As the decade rolled on, Sandler also appeared in the action-oriented Bulletproof (1996) and the even more affectionate Big Daddy (1999). In 2002, Sandler starred in a re-imagining of Mr. Deeds Goes to Town, titled simply Mr. Deeds.
Beginning in the late nineties, Sandler's Happy Madison production company launched such efforts as Deuce Bigalow: Male Gigolo (1999), Little Nicky (2000), The Animal and Joe Dirt (both 2001). Deuce Bigalow: European Gigolo appeared in (2005), and Grandma's Boy in (2006). Despite critical castigation for scraping the bottom of the barrel with these efforts, Sandler's commercial instinct remained intact; the films all hit big at the box office and drew an ever-loyal base of fans who gravitated to any feature with Sandler's name attached.
The early 2000s also saw Sandler attempting to branch out in a number of unusual directions, which included the animated "Hanukkah Musical" 8 Crazy Nights (2002). Sandler also began dipping his toes into the realm of drama with a starring role in the eccentric, critically acclaimed tragicomedy Punch-Drunk Love (2002), directed by Paul Thomas Anderson. Sandler also starred in the Jim Brooks-helmed comedy/drama Spanglish (2004), an unsually subdued and gentle turn away from the irascible types that Sandler usually played. The critical receptions were, again uneven, as reviewers loathed 8 Crazy Nights, justifiably praised Punch-Drunk across the board, and espoused mixed feelings about Spanglish.
Perhaps well aware of the extent of these risks that he was taking with his career, Sandler continued to sustain his popularity with a steady (and reliable) stream of crowd-pleasing star vehicles throughout the early 2000s. 2002's self-produced Sandler vehicle Anger Management (which teamed him up with a maniacal Jack Nicholson); the 2004 effort 50 First Dates, in which he co-starred with fellow Wedding Singer alum Drew Barrymore; and the 2005 remake of Robert Aldrich's The Longest Yard all made box office gold.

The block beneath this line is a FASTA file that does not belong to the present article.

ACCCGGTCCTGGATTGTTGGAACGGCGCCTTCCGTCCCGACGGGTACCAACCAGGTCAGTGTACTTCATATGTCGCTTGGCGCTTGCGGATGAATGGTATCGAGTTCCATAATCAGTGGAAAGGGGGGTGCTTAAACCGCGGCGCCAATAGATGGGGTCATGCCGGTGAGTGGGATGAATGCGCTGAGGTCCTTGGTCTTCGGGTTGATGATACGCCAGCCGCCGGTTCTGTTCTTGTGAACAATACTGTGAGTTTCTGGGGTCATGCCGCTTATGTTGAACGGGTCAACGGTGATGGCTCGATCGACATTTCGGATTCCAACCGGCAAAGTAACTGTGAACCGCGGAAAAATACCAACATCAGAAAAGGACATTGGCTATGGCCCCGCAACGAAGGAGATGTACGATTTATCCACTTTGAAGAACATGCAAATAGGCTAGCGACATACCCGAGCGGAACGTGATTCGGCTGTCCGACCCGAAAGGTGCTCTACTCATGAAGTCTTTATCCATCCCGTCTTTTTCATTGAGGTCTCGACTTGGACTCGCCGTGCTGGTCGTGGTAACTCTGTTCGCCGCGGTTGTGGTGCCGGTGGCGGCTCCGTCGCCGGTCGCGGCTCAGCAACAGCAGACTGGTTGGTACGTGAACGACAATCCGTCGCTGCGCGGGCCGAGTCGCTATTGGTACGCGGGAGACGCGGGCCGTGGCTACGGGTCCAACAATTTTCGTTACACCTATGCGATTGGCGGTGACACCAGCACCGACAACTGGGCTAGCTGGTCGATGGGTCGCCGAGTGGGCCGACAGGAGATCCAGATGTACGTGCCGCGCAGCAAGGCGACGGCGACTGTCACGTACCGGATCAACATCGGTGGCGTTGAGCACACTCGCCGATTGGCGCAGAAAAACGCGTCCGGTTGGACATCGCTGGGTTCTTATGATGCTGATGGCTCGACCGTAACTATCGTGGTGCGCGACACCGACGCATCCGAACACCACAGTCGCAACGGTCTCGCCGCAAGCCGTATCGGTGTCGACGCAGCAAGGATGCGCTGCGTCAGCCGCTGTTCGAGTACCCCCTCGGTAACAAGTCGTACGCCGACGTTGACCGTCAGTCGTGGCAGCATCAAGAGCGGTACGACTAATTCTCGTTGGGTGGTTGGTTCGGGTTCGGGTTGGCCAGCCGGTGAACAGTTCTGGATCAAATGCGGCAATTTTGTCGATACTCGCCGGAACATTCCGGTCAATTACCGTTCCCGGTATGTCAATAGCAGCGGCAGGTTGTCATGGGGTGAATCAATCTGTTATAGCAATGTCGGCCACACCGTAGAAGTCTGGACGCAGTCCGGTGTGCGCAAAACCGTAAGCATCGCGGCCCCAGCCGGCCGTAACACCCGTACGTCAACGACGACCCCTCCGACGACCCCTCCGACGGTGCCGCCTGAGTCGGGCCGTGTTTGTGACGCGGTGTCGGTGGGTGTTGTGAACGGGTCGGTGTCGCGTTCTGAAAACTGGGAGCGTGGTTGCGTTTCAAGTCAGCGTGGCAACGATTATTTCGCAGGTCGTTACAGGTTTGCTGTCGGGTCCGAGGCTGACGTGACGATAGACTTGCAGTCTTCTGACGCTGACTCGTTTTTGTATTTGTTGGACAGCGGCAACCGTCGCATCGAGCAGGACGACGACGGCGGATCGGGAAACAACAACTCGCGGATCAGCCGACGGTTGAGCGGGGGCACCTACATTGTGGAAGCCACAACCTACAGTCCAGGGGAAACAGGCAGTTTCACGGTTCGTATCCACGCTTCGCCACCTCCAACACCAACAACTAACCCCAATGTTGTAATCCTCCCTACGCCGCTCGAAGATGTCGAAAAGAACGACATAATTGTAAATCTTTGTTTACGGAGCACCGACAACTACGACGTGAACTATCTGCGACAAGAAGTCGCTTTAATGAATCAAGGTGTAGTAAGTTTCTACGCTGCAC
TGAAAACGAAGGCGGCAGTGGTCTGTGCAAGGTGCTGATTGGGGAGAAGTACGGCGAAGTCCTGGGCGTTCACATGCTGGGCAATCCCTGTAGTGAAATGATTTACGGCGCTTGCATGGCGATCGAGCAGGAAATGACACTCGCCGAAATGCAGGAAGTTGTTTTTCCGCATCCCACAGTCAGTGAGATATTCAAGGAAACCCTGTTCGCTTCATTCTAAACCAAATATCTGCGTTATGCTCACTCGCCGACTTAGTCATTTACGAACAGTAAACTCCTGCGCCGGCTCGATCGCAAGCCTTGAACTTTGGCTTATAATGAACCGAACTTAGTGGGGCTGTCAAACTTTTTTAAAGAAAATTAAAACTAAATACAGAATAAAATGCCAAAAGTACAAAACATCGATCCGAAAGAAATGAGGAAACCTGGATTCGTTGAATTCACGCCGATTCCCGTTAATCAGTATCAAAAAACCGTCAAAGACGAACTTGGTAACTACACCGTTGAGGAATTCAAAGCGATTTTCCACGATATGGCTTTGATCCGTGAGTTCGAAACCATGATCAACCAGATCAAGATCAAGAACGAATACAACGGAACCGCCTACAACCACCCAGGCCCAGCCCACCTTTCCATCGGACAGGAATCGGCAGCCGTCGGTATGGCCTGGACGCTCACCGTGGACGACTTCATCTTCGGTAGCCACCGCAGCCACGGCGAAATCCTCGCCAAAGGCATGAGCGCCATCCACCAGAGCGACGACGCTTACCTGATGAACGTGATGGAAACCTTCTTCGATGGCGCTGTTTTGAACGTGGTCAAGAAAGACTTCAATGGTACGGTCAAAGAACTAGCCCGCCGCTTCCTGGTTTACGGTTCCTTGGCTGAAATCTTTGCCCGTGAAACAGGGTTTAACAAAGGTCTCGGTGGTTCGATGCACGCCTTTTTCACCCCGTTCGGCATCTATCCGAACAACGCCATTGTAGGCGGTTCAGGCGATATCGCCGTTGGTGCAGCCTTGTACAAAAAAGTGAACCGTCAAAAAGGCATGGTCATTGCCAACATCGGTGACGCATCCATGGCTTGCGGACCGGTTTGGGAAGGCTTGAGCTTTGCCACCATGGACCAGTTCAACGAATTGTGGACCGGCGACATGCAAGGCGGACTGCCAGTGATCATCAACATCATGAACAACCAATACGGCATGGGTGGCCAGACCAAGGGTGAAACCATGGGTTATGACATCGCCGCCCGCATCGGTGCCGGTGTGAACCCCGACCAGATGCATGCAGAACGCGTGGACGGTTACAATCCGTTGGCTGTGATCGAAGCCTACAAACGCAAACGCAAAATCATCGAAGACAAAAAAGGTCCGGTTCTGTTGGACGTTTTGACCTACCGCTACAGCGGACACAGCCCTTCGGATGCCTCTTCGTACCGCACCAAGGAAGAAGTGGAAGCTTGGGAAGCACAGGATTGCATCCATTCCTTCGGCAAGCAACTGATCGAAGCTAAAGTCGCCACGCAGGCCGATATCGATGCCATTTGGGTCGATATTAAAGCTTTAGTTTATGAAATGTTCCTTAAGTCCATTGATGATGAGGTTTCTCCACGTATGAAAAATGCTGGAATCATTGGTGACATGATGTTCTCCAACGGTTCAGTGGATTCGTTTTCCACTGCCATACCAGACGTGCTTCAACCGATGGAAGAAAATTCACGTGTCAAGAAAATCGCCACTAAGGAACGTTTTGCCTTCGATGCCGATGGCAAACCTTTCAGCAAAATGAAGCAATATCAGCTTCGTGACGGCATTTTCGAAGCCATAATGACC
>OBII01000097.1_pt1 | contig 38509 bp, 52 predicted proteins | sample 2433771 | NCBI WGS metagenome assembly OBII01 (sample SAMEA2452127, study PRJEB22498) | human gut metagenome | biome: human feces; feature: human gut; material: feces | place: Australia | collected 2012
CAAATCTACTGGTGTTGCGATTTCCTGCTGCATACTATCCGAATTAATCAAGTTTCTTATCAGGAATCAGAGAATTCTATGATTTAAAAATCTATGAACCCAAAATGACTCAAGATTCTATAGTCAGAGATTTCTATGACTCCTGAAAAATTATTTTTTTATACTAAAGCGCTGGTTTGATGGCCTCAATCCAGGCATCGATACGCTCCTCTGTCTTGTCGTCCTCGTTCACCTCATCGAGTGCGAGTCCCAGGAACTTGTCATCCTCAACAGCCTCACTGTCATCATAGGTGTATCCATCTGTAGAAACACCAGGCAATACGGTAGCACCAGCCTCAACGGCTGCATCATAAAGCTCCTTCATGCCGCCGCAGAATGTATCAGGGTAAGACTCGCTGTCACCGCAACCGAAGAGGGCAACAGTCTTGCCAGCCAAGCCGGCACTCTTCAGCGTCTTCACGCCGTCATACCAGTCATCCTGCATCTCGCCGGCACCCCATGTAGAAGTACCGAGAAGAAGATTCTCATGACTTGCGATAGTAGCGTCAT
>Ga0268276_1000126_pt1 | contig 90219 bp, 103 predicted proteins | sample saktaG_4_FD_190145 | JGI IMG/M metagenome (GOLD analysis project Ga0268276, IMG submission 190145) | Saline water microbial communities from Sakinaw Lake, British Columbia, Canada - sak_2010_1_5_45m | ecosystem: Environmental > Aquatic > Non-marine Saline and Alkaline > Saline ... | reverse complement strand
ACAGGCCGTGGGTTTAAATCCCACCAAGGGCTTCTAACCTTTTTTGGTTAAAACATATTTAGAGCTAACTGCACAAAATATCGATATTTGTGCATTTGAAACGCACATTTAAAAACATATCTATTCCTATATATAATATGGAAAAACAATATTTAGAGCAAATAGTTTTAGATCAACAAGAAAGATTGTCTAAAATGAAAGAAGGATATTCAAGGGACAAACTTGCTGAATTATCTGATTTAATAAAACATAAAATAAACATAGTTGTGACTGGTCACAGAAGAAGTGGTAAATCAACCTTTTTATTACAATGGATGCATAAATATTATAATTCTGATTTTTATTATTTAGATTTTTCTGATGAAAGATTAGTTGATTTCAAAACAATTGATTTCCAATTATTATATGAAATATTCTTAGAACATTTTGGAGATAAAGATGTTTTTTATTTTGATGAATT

In 2006, Sandler starred in yet another hit: Click, a surrealistic comedy directed by Frank Coraci, co-starring Sean Astin, Kate Beckinsale and Christopher Walken. The film was a big hit and, having spent the past few years playing it safe, Sandler decided it was a good time to take another chance. He signed on to star with Don Cheadle in the 2007 drama Reign Over Me, playing a man who lost his wife and children in the 9/11 attacks, and is headed for complete self-destruction. The critics weren't as enamored with this dramatic attempt as they were with Punch-Drunk Love, but Sandler was mostly well received even when the film wasn't. Always tempering his risks with more predictable career moves, the actor next signed on to appear alongside King of Queens star Kevin James in the buddy movie I Now Pronounce You Chuck and Larry, a comedy about two straight firefighters who pretend to be a gay couple to receive domestic partner benefits. ~ Jason Buchanan, Rovi